Plans for an ambitions 15-year £1.8 billion project to "socially engineer" a new Solihull and bridge the borough's north-south divide, have been revealed.
One of the biggest social reconstruction schemes in the country is seeking to end the "scandal" that sees people in south Solihull live a decade longer than those in the north.
It involves the wholesale bulldozing of run-down estates, tower blocks and shopping centres in the borough’s north to be replaced by new family homes and village-style shopping centres.
It will also mean tearing down every nursery, primary and secondary school in the area and the creation of new state-of-the-art schools.
The scheme represents the biggest efforts to lift a community out of deprivation, poor housing, low aspirations and educational under-achievement in the West Midlands.
But the borough's leaders stressed it was ultimately up to residents to grasp the opportunities to improve their lives.
Ken Meeson, leader of Solihull Council and cabinet member for children, said: "We are creating a new community. This is by far the largest venture ever in this authority – it is social engineering to some extent.
"We want to see educational standards rise to the level that they are in the rest of the borough and we want to see people’s health improve."
The contrast between affluent south Solihull – one of the wealthiest parts of the country, characterised by highly-educated professionals and an above average number of millionaires – and the north is dramatic.
A child born in the north of the borough, which contains some of the most deprived wards in the country, will on average die seven years earlier than one born in the south. The lifespan difference between people in Smith’s Wood ward in the north and Silhill in the south is 10 years.
A child of the north is also four times more likely to have no qualifications than their southern counterpart.
Mark Rogers, acting chief executive of Solihull Council, said: "In a nutshell, we are taking education, housing, the employment and skills needs of the area and giving them a shake-up by rebuilding all the schools.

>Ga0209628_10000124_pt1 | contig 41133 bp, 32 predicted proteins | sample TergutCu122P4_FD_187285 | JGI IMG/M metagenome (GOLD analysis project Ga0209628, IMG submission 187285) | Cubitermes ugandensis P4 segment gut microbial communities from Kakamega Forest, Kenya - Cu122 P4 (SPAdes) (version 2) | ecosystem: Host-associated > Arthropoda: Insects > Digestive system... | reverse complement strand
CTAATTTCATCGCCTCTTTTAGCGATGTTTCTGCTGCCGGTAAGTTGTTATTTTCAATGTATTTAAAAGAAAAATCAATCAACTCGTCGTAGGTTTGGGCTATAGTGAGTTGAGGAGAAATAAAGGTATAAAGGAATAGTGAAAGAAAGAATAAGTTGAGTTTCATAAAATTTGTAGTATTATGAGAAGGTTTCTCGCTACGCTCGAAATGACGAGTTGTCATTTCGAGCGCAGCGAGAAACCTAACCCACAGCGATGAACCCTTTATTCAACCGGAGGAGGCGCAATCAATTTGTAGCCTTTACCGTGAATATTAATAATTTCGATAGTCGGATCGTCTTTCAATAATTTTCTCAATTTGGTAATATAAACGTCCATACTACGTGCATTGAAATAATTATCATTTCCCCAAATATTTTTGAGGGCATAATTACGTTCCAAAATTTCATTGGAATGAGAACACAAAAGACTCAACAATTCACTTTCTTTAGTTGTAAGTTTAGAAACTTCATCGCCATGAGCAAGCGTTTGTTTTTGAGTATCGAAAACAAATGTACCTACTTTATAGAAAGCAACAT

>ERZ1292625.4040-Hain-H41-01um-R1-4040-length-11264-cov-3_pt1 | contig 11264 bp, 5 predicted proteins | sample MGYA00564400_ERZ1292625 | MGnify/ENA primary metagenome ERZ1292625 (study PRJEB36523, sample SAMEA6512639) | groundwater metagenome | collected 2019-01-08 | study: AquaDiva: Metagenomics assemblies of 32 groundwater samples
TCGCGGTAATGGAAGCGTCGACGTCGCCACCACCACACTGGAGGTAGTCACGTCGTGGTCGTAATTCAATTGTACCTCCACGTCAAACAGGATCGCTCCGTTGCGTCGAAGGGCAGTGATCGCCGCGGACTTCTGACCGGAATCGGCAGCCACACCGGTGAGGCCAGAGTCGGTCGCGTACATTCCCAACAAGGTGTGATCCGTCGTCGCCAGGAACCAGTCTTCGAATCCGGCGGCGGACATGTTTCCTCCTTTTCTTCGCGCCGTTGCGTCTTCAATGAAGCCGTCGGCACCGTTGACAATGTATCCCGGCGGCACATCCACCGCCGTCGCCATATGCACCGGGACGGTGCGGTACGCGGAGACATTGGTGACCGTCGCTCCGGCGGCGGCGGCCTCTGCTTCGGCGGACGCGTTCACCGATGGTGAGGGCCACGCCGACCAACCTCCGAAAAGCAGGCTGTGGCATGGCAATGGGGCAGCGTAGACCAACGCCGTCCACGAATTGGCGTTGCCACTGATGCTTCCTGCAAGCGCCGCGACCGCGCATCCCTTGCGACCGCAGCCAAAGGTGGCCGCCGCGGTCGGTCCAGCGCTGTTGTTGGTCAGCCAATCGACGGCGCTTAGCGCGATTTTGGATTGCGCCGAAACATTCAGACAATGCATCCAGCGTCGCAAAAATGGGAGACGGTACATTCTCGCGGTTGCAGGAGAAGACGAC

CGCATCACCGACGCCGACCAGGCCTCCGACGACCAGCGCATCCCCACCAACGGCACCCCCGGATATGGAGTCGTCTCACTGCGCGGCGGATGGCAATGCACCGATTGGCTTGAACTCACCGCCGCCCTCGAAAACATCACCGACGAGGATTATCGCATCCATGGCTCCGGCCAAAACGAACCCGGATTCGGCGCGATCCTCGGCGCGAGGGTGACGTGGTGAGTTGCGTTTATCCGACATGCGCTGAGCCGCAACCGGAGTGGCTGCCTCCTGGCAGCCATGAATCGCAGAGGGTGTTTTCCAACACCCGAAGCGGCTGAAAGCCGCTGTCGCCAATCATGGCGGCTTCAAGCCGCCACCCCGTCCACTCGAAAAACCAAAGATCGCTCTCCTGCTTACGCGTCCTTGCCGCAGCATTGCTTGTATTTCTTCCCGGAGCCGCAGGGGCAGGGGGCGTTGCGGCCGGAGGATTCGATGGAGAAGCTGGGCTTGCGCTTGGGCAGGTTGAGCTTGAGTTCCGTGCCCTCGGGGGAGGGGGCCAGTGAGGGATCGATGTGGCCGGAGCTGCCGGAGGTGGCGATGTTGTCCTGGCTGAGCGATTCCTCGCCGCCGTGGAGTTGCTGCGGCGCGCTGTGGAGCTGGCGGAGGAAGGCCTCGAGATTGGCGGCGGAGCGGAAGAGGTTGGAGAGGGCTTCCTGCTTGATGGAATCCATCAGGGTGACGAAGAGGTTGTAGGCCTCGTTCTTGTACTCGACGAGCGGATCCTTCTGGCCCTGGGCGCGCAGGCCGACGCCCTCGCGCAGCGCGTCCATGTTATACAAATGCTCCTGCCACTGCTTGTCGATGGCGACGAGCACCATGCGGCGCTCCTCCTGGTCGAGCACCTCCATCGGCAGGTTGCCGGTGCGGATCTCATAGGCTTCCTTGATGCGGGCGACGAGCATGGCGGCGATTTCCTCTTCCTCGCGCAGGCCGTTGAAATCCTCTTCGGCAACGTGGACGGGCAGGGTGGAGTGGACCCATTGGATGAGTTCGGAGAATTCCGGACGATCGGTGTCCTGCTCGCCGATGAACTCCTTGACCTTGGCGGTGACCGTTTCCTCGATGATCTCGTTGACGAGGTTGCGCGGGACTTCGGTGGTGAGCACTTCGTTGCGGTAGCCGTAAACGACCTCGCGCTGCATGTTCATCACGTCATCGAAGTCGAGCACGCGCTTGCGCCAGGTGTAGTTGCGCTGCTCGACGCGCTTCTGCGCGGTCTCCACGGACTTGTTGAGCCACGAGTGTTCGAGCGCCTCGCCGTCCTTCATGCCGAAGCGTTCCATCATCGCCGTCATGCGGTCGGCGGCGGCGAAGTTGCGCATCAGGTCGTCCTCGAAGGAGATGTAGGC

"Fundamentally, the thing we need to do is change people’s expectations. Really raise them up and say ’you are going to get the best schools, the best houses and we are going to bring new businesses to the area so there will be jobs locally'.
"It is saying you really can expect the same deal as people who live in other parts of the borough. It is the biggest thing to happen to Solihull since it was created."
Over the next decade and a half, 1,000 acres in Chelmsley Wood, Smith’s Wood and Kingshurst & Fordbridge will effectively be turned into a building site.
More than 40,000 people will be affected by the redevelopment which will see outdated 1960s homes, tower blocks and ugly, graffiti-strewn shopping centres demolished.
Five "village centres" will be constructed offering new shops and facilities; 8,000 homes will be created and 12,500 existing homes refurbished. Roads and public space will also be enhanced.
A body called the North Solihull Partnership consisting of private and public sector investors is leading the ground-breaking programme.
Replacement of secondary schools is being delivered though a separate £80 million drive under the Government’s Building Schools for the Future programme.
Paul Hanbury, project director of primary school regeneration for the North Solihull Partnership, said: "The inequality in life expectancy is a scandal. Part of the regeneration philosophy is about saying if we are going to be serious about investing in these communities we have to invest in the whole of it to be sustainable.
"You can come in and build new houses but you won’t change the behaviour and inherent attitude embedded in the community.
"If you are bringing in new schools you are trying to change the culture that limits some people that live here."
The former headteacher and Government adviser said replacing run-down infrastructure with modern and aesthetically pleasing surroundings was vital to lifting people’s aspirations.
He added: "In 15 years time, a five-year-old child of today will be 20 and should have a decent education, good job in the area with a young family with aspirations. That is going to happen."